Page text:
KILLYLEAGH chief Scott Ritchie has insisted it’s not all doom and gloom for the Showgrounds club despite their obvious struggles on the pitch this season.

The Whites prop up the Northern Amateur Football League’s Premier Division and are without a point having lost all 19 of their games to date, suffering a series of heavy losses in the process.

But Ritchie, who took over the reins along with his backroom staff in late September, is hopeful that with a rebuild in the summer the club will be able to enjoy success again.

“We went into the job with the hope that we could turn things around and start picking up points, but the feeling within the club from those who were already there was that we were better writing this season off and rebuilding from 1A,” he explained.

“Quite quickly the objective did become to make sure that we finished the season with a team still intact. If we hadn’t had fulfilled our fixtures, that would have meant us playing in 2C and for a club of Killyleagh’s size to be in that league would be ridiculous.

“The table and results do look awful, but there have been occasions where we’ve played better football for spells and been in games,” he said.

“The average age of the squad is about 19 and for example, on Saturday against Comber Rec, we only had three players over the age of 23.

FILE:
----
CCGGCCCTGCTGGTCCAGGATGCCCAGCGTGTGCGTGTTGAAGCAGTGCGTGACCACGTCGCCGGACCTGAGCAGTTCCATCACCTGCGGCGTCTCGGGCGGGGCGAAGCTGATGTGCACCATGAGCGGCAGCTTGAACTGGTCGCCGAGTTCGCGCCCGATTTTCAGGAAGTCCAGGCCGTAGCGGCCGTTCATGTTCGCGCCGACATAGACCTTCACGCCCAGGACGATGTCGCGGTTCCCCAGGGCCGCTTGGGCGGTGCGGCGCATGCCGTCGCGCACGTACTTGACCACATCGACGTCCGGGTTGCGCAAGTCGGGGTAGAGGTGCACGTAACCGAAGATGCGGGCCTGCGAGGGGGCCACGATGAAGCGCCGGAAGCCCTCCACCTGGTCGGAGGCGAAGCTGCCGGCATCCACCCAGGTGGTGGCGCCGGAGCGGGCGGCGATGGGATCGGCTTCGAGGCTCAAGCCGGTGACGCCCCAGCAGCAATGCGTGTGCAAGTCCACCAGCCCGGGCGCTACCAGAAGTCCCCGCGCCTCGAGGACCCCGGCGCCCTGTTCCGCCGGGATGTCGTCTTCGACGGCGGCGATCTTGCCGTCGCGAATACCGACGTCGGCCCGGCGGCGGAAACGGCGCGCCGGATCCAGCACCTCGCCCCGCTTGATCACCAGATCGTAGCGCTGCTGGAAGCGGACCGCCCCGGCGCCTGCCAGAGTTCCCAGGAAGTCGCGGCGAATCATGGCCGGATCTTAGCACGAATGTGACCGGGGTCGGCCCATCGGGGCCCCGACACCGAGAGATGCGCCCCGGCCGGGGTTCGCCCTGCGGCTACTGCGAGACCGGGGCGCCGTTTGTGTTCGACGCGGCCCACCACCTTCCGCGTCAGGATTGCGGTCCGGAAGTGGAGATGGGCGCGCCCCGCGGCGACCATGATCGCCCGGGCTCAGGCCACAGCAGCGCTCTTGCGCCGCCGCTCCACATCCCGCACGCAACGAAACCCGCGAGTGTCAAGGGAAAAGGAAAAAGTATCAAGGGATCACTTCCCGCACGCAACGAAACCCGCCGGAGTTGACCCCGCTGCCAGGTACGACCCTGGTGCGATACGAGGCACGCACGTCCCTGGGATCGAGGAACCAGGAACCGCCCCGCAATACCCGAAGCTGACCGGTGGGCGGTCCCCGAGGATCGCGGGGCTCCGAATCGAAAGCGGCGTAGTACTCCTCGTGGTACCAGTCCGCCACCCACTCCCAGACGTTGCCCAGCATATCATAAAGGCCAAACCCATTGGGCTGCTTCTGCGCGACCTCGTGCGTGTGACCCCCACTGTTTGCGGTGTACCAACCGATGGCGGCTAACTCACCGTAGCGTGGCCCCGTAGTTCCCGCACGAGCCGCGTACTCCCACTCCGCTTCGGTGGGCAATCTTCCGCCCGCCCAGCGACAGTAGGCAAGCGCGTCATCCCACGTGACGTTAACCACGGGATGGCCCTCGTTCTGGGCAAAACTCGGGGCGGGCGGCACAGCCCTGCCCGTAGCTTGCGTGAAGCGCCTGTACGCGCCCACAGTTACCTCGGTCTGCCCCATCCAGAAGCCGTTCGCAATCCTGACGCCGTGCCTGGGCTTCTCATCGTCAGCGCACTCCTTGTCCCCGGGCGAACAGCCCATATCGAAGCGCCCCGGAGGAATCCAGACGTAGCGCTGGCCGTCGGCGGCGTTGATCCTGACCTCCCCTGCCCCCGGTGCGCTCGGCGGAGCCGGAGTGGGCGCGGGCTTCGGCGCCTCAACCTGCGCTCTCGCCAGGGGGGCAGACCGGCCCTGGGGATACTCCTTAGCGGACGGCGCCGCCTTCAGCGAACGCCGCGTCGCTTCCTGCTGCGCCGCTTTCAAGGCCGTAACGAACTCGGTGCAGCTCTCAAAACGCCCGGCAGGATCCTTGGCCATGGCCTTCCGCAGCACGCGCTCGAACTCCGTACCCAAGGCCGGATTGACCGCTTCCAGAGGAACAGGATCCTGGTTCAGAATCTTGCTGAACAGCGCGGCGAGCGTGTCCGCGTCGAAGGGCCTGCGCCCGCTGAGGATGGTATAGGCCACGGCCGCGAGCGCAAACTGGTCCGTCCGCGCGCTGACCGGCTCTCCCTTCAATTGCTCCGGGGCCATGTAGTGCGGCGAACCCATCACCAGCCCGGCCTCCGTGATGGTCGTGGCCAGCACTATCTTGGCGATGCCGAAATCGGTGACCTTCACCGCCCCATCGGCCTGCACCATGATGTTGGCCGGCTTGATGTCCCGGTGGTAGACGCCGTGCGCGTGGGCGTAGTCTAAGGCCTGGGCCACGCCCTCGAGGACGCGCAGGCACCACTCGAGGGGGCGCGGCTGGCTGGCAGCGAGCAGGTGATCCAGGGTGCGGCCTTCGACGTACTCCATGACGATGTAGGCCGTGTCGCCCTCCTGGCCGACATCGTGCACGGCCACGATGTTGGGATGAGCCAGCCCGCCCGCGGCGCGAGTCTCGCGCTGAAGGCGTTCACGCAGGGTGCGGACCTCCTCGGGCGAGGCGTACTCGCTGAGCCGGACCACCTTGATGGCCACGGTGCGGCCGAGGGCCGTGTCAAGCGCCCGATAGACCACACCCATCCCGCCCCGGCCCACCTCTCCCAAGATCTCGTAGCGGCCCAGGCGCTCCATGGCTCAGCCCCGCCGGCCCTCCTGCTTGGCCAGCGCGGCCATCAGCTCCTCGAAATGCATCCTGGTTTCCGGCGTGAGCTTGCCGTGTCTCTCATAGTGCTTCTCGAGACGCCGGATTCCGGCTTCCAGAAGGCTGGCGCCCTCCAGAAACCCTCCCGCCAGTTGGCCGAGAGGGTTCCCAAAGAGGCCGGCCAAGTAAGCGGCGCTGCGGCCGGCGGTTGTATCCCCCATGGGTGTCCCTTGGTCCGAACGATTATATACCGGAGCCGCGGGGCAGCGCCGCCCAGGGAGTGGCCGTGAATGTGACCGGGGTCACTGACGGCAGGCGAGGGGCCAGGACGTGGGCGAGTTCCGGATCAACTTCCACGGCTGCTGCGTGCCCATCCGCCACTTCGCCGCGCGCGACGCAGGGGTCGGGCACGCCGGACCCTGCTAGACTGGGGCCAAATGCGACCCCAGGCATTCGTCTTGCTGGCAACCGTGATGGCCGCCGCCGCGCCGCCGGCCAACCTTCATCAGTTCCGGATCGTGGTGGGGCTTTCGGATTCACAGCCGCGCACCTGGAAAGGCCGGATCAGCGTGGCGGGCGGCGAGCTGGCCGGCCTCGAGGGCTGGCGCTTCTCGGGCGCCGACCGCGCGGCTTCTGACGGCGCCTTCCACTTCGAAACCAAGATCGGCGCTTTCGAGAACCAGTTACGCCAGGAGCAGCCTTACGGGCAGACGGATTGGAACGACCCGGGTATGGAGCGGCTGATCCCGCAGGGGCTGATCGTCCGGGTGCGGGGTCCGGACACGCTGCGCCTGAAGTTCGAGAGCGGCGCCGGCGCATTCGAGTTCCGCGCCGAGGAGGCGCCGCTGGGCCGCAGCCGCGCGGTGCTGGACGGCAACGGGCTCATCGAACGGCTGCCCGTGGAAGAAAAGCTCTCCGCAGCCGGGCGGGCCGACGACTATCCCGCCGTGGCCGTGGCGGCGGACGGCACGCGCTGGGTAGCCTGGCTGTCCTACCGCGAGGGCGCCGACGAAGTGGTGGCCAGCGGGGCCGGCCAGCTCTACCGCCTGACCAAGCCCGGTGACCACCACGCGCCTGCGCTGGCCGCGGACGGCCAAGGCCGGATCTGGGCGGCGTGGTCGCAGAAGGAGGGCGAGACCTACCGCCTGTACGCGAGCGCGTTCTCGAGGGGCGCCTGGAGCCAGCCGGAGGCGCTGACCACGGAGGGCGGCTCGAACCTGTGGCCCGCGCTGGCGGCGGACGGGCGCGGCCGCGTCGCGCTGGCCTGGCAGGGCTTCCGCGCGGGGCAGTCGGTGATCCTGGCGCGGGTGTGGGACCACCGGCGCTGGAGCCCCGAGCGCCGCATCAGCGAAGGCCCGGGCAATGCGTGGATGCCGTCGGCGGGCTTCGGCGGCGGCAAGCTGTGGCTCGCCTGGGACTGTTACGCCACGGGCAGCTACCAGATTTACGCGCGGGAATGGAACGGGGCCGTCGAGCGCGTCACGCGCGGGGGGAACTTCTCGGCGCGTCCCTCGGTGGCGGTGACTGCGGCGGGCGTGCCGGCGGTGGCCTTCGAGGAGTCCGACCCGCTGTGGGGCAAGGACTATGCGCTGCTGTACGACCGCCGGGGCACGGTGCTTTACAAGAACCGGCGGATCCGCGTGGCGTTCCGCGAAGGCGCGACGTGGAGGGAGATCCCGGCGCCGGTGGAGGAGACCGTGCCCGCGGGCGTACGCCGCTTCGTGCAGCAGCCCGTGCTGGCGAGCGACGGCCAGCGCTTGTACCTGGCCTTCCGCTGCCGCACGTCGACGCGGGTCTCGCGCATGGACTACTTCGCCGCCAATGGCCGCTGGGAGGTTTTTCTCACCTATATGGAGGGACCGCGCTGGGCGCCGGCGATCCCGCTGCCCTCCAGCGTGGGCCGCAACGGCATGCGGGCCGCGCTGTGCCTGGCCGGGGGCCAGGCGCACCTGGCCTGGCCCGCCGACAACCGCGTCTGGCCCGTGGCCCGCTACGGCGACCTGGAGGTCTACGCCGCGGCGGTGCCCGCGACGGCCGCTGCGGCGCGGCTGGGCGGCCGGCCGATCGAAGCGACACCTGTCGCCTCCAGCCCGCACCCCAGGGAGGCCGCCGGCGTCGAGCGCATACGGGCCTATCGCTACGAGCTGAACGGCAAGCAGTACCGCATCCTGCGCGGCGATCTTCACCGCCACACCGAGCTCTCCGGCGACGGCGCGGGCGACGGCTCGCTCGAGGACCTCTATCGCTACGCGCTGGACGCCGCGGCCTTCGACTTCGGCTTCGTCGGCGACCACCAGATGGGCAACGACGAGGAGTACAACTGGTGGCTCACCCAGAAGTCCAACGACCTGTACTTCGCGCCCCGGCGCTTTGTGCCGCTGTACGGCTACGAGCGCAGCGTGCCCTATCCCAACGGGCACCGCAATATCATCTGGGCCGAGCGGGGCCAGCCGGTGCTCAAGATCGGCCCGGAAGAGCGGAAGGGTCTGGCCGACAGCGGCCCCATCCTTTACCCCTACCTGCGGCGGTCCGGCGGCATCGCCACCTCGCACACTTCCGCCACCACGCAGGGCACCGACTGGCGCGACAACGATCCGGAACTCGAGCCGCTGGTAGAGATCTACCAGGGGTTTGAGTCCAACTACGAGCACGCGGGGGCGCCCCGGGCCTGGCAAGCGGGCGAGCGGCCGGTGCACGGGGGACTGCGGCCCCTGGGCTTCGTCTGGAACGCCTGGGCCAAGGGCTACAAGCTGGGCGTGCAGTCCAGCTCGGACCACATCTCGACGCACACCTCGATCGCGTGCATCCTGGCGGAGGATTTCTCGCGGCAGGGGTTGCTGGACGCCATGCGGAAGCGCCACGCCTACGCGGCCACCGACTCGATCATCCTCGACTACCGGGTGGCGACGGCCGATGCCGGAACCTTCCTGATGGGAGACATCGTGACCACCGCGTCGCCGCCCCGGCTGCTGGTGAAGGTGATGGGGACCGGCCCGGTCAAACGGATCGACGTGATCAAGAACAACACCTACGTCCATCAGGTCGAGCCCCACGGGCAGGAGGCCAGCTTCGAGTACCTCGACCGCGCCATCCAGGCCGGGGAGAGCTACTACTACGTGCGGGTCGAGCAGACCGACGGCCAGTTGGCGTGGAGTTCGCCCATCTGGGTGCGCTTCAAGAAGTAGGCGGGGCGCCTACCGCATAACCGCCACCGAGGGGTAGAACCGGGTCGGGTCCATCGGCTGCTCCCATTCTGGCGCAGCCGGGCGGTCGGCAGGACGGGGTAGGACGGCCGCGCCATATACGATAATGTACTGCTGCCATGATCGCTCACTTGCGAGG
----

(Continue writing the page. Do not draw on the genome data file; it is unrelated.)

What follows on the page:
“Physique wise, it has been men against boys a lot of the time and it’s been difficult to try and keep morale up but the younger lads have shown great character and they understand what the bigger picture is here,” the former Rosemount Seconds supremo declared.

Ritchie has been heartened by the response to his side’s difficulties, with coaches across the division and beyond offering words of support as he bids to reverse fortunes. “I’m receiving messages regularly on Saturday evenings from other managers to say how impressed they are with our professionalism and preparation,” he said.

“I’m in regular contact with Lee Forsythe (the Ballymacash Rangers manager) who is a good friend of mine and he’s certainly picked me up on quite a few occasions. When people like that tell you that they’ve got faith in what you are doing, it’s certainly encouraging.

“There are those out there who are happy to stick the boot in and leave more scars, but these scars will heal and there will be brighter days at the end of this.

“What we need is to get in a spine of players between the ages of 25 and 27 that have already played in and around these leagues and are well experienced,” continued Ritchie.

“It also really helps that myself and the rest of the backroom staff, Willie McIlroy, Ryan Shaw and Craig Edwards have been personal friends for 20 years so we have got that trust and loyalty.

“There are nights where one of us might ask, ‘am I doing the wrong thing here?’ and the rest will be there to pick that person up.

“The club needs to be rebuilt off the field too and we really want to be a part of that. We brought three lads with us on Saturday from the under-16s and we’re trying to bridge the gap between the young guys and the first team so that they’re ready to make the step up to senior football.

“What we are trying to get into the boys’ heads is that they’re learning, they just don’t know it at the minute.

“It’s been difficult, but the optimism hasn’t changed one bit, nor has the dedication. The boys are in a huge pond and learning to swim, but the experience that they’re going to gain from it is going to stand them in great stead in the years ahead.”